climate change current affairs development politics

UK announces its ‘Road to Copenhagen’

“This is make or break time for our climate and our future” said Ed Milliband today. “With less than six months to go before crunch negotiations in Copenhagen, it’s clear that there is no plan B for the planet.”

The minister for energy and climate change joined Gordon Brown to roll out the UK’s ‘Road to Copenhagen’ strategy for securing an international agreement on emissions. The roadmap describes Britain’s ambitions for the talks, committing to keep warming below two degrees, and stabilising CO2 levels at 45o ppm. There was talk of £50 billion of low carbon investment in the UK, and £100 billion a year for international funds. Brown mendioned the inclusion of aviaton and shipping emissions in the talks, and funding for adaptation in developing countries.

Development features prominently in the plan, with the development secretary demonstrating the cross-department approach:  “Climate change is a development issue” said Douglas Alexander. “It is the world’s poorest people that are most vulnerable to the rising sea levels and extreme weather that a changing climate will bring, and it is vital that our work in tackling poverty reflects this.”

Quoting from the Global Humanitarian Forum report, Gordon Brown highlighted the injustice of climate change: “here is the greatest injustice of all” he said, “98% of those dying and seriously affected live in the poorest countries, and yet those countries account for only 8% of global emissions. Those hit first and hardest are those who have done the least.” Consequently, the UK will demand the right for poorer countries to grow. In order to “leave room for the growth of the developing world, the developed countries need to reduce their own emissions by at least 80% by 2050.”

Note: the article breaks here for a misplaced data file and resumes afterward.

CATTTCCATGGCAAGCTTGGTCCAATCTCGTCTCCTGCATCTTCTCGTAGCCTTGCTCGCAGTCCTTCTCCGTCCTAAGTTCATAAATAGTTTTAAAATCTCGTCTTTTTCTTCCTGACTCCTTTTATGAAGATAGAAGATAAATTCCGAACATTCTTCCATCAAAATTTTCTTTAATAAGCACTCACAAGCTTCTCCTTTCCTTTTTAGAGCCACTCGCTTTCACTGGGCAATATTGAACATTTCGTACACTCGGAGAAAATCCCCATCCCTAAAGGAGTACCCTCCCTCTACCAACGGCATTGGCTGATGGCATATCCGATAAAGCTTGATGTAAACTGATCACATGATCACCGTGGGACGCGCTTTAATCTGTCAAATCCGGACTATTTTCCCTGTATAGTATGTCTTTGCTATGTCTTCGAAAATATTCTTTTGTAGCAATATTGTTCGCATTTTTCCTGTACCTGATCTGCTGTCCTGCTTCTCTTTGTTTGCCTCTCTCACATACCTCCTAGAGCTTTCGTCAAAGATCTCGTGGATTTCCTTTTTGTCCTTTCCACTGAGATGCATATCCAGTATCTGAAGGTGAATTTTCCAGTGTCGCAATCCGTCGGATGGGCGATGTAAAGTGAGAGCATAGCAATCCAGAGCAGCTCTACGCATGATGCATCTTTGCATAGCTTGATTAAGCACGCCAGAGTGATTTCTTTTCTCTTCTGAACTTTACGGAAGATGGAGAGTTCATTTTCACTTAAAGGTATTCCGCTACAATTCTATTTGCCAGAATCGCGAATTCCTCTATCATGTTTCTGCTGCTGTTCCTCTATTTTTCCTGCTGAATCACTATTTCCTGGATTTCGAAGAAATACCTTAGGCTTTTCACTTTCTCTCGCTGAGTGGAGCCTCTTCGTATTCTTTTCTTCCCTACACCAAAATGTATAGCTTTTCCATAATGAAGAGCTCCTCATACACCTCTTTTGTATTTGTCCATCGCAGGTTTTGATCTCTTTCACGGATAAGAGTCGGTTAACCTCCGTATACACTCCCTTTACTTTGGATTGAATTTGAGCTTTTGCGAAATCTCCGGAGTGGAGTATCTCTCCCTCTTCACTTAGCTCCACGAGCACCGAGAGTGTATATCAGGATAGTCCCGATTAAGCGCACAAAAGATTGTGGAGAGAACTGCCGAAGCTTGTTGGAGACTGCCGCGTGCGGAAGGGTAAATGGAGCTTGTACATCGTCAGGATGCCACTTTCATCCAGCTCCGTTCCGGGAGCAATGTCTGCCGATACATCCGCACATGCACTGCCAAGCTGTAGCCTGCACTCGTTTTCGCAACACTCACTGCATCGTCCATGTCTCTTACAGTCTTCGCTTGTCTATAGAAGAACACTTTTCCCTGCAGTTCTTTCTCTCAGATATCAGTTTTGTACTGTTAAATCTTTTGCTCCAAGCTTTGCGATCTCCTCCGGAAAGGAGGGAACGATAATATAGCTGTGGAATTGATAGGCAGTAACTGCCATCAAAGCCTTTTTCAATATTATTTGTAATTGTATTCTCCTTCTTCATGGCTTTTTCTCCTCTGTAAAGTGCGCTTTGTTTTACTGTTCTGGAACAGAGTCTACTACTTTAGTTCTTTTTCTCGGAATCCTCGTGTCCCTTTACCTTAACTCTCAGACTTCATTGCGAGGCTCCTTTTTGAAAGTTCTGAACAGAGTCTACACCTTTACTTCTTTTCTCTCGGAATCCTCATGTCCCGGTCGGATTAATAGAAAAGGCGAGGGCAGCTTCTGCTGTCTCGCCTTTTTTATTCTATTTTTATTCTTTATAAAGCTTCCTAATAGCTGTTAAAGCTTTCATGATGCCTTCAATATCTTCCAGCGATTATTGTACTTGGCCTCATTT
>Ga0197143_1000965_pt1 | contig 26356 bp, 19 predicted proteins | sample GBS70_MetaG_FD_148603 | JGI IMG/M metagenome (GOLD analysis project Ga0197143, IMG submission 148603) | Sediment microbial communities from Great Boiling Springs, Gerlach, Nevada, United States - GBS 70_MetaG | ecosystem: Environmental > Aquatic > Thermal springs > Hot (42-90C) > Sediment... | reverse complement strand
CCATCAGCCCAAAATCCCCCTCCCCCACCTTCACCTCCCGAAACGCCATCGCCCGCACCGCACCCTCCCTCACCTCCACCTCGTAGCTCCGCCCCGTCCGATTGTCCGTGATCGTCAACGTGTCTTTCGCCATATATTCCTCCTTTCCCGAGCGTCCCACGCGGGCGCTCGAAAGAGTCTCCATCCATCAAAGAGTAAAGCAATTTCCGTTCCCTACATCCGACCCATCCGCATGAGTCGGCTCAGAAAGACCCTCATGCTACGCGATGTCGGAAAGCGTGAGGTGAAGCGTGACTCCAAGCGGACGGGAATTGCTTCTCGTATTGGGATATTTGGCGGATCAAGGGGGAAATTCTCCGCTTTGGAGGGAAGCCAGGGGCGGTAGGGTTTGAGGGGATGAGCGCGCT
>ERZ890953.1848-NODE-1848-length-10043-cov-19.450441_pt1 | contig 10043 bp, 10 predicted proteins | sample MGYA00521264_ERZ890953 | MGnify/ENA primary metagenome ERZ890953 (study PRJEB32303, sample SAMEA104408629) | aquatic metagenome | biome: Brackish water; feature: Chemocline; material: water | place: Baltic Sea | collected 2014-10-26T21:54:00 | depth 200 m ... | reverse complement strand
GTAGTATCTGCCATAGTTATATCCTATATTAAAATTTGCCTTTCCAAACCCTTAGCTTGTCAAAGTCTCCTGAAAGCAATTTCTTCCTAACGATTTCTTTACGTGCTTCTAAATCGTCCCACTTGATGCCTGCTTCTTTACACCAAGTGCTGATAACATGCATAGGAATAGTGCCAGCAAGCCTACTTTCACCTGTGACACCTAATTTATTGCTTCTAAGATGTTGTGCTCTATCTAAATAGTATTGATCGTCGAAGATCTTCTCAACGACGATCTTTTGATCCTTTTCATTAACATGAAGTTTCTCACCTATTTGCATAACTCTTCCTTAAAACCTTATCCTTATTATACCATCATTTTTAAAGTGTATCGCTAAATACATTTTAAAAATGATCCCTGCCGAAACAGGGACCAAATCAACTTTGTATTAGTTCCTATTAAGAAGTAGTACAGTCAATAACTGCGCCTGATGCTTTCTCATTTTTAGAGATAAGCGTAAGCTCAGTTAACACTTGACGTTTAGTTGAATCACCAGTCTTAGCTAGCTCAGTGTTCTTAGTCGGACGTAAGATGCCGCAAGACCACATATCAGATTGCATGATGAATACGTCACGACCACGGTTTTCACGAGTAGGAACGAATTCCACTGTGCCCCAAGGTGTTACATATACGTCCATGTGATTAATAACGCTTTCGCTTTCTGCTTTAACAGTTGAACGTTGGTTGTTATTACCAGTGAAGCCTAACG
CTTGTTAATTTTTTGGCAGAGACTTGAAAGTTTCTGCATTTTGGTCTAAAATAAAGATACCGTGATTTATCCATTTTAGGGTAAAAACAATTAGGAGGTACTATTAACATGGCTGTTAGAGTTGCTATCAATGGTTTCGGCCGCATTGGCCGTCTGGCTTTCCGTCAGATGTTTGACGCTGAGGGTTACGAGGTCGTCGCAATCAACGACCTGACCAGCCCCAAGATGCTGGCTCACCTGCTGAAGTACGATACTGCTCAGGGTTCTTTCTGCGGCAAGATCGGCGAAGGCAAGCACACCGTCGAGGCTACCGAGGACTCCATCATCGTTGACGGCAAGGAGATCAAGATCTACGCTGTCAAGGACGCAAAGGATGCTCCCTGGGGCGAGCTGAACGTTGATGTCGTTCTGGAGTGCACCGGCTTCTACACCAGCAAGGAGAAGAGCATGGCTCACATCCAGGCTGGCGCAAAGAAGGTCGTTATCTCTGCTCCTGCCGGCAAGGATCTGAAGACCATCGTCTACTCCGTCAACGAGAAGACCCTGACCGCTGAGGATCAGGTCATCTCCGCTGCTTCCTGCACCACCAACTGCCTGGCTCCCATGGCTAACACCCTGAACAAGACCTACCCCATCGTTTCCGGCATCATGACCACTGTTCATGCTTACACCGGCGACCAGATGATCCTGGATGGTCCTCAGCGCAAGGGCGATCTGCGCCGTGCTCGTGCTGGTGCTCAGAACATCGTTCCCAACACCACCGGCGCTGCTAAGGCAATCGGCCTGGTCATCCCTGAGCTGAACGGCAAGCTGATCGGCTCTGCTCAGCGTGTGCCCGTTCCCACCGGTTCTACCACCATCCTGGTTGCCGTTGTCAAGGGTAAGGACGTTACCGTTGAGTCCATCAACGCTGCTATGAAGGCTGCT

Developing countries will have a role to play too, with the plan focusing on leap-frogging dirty technologies and de-centralising power supply. Crucially, Brown announced that funding for climate change adaptation for poorer countries would not be taken from the UK’s current aid budget.

It’s great to hear calls for this kind of fair play from the government. There is still a slavish commitment to growth, with promises of “delivering growth not by putting carbon into our energy systems but by taking it out”, but one step at a time. Talk of encouraging nuclear power in developing countries could also be controversial, creating a potential two tier system where some countries are trusted with nuclear technology, and some are not. (See Iran) Overall however, this is the kind of leadership we have hoped for, and it sends a powerful message to other countries readying their own responses to the Copenhagen talks.

Now we just need to see whether the US Congress will approve the climate change bill today, and that will cap a very eventful week in the environmentalist’s calendar.

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